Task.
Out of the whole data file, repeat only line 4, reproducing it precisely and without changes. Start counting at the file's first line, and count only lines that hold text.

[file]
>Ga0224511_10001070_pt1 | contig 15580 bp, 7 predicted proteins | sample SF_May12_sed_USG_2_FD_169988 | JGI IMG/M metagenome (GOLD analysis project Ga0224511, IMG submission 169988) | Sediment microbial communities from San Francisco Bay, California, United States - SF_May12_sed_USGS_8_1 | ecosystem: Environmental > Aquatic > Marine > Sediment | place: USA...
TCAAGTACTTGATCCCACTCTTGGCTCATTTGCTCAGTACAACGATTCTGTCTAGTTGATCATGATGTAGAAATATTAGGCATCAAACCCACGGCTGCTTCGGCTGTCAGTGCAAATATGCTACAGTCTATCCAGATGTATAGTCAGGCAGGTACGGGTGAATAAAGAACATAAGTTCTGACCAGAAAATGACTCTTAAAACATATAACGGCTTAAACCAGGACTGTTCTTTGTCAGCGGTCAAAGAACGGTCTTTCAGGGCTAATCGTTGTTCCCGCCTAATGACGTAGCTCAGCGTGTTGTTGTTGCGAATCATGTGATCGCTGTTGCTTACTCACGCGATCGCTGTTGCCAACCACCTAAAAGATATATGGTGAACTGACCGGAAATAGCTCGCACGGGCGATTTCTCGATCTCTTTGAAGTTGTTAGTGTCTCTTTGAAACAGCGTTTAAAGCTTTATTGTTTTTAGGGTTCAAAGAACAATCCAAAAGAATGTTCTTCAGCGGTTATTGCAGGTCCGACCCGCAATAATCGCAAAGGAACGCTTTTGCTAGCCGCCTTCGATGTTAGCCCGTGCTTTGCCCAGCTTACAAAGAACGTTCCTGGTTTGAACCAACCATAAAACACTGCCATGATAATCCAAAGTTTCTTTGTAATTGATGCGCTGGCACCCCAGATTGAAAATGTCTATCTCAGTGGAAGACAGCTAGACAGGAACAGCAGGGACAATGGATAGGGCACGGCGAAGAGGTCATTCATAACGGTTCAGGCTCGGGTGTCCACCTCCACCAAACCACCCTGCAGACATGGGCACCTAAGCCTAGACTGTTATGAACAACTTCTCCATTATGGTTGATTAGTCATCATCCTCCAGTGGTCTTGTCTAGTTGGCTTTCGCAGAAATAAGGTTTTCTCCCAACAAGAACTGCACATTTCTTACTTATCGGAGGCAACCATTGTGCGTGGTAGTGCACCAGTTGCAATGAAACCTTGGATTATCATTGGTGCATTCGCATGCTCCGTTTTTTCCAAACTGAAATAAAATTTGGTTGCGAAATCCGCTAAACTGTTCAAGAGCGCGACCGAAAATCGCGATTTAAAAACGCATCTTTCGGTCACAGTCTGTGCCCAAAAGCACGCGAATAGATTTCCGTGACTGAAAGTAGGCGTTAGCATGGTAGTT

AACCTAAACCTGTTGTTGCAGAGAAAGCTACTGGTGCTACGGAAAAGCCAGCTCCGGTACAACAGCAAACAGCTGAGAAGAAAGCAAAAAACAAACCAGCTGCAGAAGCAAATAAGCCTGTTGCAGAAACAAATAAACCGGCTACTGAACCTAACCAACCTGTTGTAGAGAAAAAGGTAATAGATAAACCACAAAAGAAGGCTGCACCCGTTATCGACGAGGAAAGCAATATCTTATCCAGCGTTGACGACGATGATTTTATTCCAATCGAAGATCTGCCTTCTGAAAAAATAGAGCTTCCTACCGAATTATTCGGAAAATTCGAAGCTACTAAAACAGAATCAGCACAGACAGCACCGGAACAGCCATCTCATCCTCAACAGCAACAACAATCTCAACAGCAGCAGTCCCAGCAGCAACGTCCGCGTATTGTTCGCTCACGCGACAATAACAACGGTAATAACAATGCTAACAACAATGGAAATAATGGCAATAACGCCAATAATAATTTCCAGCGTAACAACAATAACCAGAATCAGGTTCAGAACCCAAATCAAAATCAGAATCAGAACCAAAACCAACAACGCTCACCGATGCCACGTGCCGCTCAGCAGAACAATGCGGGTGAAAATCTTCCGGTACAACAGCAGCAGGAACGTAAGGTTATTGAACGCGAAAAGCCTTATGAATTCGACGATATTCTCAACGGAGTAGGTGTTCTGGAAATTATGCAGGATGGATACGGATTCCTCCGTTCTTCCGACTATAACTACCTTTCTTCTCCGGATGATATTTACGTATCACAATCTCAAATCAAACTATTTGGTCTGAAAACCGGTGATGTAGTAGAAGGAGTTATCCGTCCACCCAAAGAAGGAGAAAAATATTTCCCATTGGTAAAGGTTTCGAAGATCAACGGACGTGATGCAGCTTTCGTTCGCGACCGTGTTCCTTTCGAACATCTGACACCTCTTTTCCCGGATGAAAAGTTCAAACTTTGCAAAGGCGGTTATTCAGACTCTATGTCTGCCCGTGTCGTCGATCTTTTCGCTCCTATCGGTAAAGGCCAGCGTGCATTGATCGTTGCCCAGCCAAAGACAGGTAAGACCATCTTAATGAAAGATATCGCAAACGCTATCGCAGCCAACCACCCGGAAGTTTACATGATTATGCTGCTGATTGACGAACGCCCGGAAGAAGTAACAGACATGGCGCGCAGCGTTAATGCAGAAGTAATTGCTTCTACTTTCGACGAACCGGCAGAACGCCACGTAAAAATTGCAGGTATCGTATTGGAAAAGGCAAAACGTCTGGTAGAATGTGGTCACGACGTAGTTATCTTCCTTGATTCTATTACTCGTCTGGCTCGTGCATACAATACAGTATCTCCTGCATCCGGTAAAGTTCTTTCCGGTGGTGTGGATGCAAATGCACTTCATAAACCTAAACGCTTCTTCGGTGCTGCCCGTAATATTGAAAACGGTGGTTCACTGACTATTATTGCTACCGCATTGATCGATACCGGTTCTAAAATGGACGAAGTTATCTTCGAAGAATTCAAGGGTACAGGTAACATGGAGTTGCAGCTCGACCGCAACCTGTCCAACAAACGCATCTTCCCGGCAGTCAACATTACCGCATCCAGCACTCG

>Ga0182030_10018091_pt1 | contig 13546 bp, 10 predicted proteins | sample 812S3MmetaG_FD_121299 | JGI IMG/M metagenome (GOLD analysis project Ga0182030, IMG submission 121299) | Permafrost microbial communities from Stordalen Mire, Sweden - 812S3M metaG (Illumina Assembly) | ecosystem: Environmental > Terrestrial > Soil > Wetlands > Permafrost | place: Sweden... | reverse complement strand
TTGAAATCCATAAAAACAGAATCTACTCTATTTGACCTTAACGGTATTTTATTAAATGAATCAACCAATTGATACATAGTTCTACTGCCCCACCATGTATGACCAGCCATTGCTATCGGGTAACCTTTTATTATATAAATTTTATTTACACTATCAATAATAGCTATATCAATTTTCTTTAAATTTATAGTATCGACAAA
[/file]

>Ga0182030_10018091_pt1 | contig 13546 bp, 10 predicted proteins | sample 812S3MmetaG_FD_121299 | JGI IMG/M metagenome (GOLD analysis project Ga0182030, IMG submission 121299) | Permafrost microbial communities from Stordalen Mire, Sweden - 812S3M metaG (Illumina Assembly) | ecosystem: Environmental > Terrestrial > Soil > Wetlands > Permafrost | place: Sweden... | reverse complement strand